A recent article in Forbes by Suw Charman-Anderson, a contributing author, points out the anomaly of “easy come, easy go” publishing (our words not hers).  In her article she touches on the fact that many of the barriers to publishing have disappeared.  Not only is it easier for individual authors to publish their work, it is easier for them to do it before they are ready; something traditional publishing houses served as a filter for.

Suw also points out how social media has made it easier for authors to promote their work.  Sites like Facebook, Twitter, and Google Plus make it incredibly easy to reach a broad spectrum of people with relatively little cost.  Building a digital presence through blogging or setting up a simple website has also made it more attractive for authors to self-publish their work.  An unintended side effect occurs when authors succumb to the temptation of promoting their work before it is finished.

So what can you do to ensure you won’t make your first and most glaring mistakes in public?

Utilize an editing service for your writing mechanics and content.  Look at this as more of an investment than a cost for getting your book to market.  If you don’t invest, what do you stand to lose if your work is not well received?  A fresh perspective on your work from a professional can make all the difference.

Wait until your book is finished before promoting it.  It is very tempting to start touting your wares on social media and the internet in general.  Hold off until you actually have something tangible and polished to promote.  It is best to wait until all stages in the process have finished (i.e. writing, editing and printing) before promotion begins.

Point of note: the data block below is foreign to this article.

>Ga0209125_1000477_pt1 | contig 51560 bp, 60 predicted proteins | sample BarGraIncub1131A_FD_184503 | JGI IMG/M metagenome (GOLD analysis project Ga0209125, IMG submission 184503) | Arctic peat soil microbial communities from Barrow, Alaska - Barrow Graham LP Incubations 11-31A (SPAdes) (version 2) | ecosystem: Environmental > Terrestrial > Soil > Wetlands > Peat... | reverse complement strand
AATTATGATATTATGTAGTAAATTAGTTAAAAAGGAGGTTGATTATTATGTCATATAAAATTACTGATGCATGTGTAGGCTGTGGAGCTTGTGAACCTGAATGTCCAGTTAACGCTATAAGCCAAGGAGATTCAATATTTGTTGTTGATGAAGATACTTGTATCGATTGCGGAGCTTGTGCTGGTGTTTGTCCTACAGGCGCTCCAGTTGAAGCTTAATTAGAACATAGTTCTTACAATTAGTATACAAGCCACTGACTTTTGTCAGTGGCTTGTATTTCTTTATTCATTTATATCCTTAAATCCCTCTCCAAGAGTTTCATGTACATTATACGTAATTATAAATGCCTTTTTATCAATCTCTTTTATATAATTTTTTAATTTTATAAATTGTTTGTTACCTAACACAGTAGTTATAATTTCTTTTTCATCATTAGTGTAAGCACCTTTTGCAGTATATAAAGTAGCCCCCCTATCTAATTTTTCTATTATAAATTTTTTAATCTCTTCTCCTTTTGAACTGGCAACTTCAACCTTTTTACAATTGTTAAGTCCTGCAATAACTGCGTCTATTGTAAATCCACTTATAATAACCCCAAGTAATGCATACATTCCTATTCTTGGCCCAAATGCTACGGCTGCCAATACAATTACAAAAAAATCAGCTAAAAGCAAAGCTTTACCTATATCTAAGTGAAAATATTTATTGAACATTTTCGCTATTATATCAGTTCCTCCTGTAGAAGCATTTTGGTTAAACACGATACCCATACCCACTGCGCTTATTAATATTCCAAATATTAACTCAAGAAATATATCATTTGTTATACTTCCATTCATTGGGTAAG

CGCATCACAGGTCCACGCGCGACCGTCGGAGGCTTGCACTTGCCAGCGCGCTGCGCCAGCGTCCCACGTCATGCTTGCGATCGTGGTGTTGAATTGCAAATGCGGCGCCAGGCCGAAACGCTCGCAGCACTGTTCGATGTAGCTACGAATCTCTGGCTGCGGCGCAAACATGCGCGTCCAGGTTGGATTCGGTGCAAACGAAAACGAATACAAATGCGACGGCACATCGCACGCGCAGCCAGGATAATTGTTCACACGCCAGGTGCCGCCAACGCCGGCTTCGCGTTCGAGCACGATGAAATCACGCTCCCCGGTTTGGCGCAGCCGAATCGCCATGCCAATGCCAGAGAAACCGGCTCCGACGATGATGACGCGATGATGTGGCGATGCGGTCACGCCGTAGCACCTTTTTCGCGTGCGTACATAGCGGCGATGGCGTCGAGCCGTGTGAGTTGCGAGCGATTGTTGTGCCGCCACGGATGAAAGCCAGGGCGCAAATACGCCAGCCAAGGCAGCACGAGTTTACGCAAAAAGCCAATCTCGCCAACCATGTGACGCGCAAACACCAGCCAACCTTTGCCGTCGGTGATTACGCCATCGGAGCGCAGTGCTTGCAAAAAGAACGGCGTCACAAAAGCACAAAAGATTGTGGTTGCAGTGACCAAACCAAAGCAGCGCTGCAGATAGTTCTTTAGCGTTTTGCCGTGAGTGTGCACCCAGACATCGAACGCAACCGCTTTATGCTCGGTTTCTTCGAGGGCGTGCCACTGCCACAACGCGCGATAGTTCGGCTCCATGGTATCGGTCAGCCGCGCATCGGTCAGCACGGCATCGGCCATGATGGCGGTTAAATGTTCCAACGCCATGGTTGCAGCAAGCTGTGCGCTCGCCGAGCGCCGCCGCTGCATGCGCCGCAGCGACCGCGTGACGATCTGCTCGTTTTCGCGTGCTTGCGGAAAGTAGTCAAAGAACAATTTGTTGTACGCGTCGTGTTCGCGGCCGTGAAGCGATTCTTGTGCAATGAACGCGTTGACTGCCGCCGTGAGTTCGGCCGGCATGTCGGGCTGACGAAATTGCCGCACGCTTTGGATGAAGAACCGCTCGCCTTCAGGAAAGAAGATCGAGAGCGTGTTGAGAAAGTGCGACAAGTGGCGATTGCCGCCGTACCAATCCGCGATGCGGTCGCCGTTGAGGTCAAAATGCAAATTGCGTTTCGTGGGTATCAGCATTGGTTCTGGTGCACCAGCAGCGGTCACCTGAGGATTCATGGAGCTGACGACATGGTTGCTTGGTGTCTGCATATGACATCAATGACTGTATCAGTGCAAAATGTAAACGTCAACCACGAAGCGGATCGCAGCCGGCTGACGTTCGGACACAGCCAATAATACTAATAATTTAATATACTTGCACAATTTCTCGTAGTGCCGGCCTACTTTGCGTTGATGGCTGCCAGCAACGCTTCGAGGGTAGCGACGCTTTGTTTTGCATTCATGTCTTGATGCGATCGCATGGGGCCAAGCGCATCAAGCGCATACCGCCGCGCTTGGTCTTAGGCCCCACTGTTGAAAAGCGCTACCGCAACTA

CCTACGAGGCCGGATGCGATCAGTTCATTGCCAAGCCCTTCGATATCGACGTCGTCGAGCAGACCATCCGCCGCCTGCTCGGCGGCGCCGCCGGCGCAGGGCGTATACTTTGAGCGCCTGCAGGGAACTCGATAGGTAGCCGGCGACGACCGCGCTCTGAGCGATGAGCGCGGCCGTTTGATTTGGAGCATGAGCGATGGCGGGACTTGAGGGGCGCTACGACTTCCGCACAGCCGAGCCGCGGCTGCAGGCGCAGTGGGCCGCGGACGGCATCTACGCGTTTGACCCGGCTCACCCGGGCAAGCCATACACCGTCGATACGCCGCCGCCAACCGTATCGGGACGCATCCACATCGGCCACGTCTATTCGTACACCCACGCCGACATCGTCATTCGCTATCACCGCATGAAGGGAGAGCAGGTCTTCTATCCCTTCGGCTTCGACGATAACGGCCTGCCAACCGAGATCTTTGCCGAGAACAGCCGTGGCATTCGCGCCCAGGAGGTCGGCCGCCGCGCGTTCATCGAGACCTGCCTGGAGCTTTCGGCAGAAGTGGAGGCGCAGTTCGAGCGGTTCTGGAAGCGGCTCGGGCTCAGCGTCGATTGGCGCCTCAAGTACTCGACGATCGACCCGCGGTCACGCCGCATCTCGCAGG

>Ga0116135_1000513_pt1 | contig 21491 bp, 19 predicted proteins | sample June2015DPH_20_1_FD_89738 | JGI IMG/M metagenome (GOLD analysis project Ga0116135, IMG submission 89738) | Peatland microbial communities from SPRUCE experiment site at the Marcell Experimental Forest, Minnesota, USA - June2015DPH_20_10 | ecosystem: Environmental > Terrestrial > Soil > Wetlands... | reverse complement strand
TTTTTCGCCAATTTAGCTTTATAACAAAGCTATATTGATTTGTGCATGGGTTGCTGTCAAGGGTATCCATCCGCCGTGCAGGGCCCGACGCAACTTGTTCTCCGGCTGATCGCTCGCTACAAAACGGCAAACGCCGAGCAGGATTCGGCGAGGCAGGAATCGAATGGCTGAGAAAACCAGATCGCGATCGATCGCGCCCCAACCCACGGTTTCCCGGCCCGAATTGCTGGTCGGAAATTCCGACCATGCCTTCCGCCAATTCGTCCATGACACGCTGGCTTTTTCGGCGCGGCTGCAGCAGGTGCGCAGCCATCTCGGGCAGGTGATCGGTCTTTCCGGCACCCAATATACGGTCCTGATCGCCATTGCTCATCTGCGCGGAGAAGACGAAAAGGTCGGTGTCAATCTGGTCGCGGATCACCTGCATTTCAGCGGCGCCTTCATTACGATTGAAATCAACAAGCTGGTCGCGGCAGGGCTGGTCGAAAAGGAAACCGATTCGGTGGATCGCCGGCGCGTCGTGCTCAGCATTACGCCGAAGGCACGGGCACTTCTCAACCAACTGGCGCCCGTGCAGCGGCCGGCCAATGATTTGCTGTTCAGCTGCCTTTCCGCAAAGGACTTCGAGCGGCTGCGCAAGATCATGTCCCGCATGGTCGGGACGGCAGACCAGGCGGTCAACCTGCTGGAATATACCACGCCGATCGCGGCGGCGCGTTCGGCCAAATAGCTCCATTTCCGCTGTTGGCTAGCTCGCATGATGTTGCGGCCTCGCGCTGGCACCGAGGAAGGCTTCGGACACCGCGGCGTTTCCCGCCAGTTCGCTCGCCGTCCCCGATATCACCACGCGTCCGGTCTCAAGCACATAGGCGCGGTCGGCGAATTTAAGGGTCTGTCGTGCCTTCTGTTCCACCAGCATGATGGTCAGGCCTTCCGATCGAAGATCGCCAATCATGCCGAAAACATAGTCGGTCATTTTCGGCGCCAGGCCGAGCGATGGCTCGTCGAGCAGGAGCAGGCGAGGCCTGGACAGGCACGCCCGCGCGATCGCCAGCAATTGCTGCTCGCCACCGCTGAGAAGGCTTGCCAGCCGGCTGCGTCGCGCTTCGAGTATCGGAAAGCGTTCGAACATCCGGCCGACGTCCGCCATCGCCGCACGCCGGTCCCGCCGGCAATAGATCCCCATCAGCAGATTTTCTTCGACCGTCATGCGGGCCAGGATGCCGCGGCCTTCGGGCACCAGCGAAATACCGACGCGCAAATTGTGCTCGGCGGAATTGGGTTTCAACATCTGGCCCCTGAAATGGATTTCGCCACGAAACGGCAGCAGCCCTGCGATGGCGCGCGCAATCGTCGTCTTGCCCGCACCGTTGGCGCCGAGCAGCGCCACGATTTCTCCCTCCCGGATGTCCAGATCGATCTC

Network with other authors who have been successful at self-publishing:  If you can’t talk to them personally, at least you may be able to follow them in social media and read their blogs to see how you can recreate their success.

Most importantly of all, be patient.  Some of the best things in life take time to make.

Do you think some authors have published their work too soon?  Are there any tasks you wish you would have done before bringing a book to market?

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5 Ways Fulfillment Can Help.

malloy fulfillmentFor small publishers and the individual authors out there that are working hard to market a title or two (or 20); basic business functions can add unwanted stress.  If you are an individual author, say you get your book printed and at the very least it is a moderate success.  Suddenly hundreds of orders for your book start pouring in and you can barely keep up with the demand, let alone efficiently fulfill orders.  Larger outfits that handle multiple titles may not need the extra administrative work that comes along with fulfilling multiple orders.  This is where order fulfillment services can help.

# 1: You won’t have to reinvent the wheel.